Mayor Lovely Warren and Police Chief La’Ron Singletary said Sept. 6 that they are not going anywhere after protests that started peacefully but turned violent have filled downtown streets for four nights after the death of Daniel Prude became public.
The mayor also said she was not planning to dismiss the chief.
“I wholeheartedly believe that Chief La’Ron Singletary is the right person to lead us through these difficult times,” Warren said. “He was born and raised in this city, educated in this city, worked his way up to head the department he loves. I do not believe there is another person more dedicated to changing the culture of policing than La’Ron.”
Warren said both of them are committed to restoring trust and faith. Singletary said rumors that he had offered to resign were just that.
However, both also continued to be pressed at a news conference about details of what the chief told the mayor about the encounter with Prude on March 23, the extent of the officers’ actions, and the man’s death on March 30.
She said she welcomed the announcement from state Attorney General Letitia James that a grand jury would be empaneled.
The controversy over the timeline of when information was shared and the video showing Prude’s encounter with officers continues to fuel protests.
In an effort to calm tensions during marches, Rev. Myra Brown of Spiritus Christi Church said she would turn her church into a safe space and have respected community leaders serve as buffers between police and protesters.
The plan was to take effect at 6:30 p.m. Sept. 6 when another protest was planned. The church is at 121 N. Fitzhugh St.
“Mr. Prude’s death retriggered pain and trauma in this community,” Brown said. “It’s important when a community is grieving that they be given the space to grieve.”
Brown used the term elders, which led to the belief that senior citizens would be involved. However, the term later was clarified to mean people who are looked up to and not necessarily seniors.
She said it was her idea to involve community leaders.
“It’s important for this community to be able to protest safely,” she said. “I don’t know how long we’ll be protesting on the streets together,” she said. “But we’re asking for justice. Until justice is served, you need to make sure our young people are safe. That our college students are safe. That children who are marching are safe. We elders have volunteered to put our bodies on the line to make sure that happens because this community needs to unrestrictedly be able to walk these streets, be able to make the demands that they want to make and be able to go home without pepper balls and pepper spray in their eyes.”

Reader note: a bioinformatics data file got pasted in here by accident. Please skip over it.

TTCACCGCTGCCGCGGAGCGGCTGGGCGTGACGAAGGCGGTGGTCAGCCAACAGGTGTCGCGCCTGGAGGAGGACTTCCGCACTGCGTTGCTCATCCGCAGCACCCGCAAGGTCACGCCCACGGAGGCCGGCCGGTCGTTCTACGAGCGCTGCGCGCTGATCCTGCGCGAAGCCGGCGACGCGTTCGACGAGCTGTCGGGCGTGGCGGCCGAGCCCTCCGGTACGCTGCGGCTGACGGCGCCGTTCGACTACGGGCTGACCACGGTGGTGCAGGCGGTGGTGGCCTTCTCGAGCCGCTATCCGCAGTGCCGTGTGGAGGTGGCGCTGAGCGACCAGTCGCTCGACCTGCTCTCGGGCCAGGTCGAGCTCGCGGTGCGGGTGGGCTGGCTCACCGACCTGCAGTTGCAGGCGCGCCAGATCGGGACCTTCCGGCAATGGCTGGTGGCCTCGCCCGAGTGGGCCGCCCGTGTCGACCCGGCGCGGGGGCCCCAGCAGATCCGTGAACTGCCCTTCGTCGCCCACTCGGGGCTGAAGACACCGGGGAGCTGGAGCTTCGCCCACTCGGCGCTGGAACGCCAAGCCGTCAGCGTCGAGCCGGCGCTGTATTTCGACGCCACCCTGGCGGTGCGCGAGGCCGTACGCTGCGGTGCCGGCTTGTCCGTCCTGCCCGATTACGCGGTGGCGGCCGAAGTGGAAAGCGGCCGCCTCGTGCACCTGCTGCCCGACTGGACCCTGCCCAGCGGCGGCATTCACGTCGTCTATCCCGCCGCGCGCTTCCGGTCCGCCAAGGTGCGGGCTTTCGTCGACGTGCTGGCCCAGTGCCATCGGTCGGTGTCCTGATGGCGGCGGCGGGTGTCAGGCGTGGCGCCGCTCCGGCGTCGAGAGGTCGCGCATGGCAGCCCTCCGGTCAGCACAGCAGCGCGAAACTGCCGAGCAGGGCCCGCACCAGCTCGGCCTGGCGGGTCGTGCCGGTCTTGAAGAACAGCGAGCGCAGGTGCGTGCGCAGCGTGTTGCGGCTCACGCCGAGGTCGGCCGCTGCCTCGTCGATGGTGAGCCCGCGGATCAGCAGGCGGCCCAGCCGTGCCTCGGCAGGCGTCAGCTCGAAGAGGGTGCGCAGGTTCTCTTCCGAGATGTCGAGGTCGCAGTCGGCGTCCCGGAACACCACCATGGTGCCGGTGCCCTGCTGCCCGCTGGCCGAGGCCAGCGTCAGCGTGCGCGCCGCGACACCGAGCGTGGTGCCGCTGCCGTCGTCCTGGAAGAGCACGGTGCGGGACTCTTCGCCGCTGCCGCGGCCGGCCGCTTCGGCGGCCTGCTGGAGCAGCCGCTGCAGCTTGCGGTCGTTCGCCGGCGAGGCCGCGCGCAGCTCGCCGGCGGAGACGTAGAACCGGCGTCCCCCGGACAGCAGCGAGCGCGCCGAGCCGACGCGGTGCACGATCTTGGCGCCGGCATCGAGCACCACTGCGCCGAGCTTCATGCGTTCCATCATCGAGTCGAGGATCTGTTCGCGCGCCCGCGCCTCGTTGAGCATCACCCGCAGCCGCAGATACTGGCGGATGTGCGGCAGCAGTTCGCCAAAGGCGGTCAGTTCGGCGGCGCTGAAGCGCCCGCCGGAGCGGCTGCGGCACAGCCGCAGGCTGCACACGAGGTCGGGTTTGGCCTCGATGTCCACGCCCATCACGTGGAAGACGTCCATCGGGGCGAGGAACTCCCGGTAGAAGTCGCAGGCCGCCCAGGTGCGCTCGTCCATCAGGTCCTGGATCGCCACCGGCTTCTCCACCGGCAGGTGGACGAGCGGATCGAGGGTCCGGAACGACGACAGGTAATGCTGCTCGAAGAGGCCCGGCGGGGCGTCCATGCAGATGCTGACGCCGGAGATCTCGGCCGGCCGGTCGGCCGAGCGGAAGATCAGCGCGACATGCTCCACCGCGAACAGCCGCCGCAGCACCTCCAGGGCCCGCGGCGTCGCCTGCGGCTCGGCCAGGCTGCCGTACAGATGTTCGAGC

Warren said the vast majority of protesters have “good intentions and pure hearts.” But as with the protests in May after the death of George Floyd, there was talk of outside “agitators.” However, when RPD announced arrests after the May 30 protests, the individuals were listed with local addresses.
In these protests, however, Singletary said police have arrested people who’ve given addresses in Alaska and Massachusetts. Singletary that that officers have been pelted with frozen water bottles and other debris. The police released video after one night of protests that showed what they said were commercial grade fireworks being thrown at officers. Warren said she and Singletary talked about the response to protesters.
Singletary said agitators target buildings such as Rochester’s Public Safety Building as symbols. The mayor said the PSB also houses the command staff of the fire department and the “nucleus of city operations.”
After the news conference, the Black and Asian Caucus of the Monroe County Legislature issued a statement that said in part:
” … we echo the sentiments of the community and city council in asking that law enforcement stand down and allow for peaceful protests. … This is a call to all levels of law enforcement, Rochester Police Department, Monroe County Sheriff, and State Police all who have been present on the scene of the protests. The tactics used to harm civilians is completely unconscionable. … Members of our caucus have been eye witness to some of these tactics. We believe the people deserve the chance to properly, peacefully protest and grieve and we stand with them. … “
At the news conference, the mayor also said the city was increasing the number of mental professionals and physically and financially moving the Family Crisis Intervention Team out of the police department and into the Department of Recreation and Youth Services. Singletary said the department would increase its alliance with the county’s mental health response team.
Both pledged that the death of Prude would change how policing is done in the city and that the next person who is in need of compassion receives that response.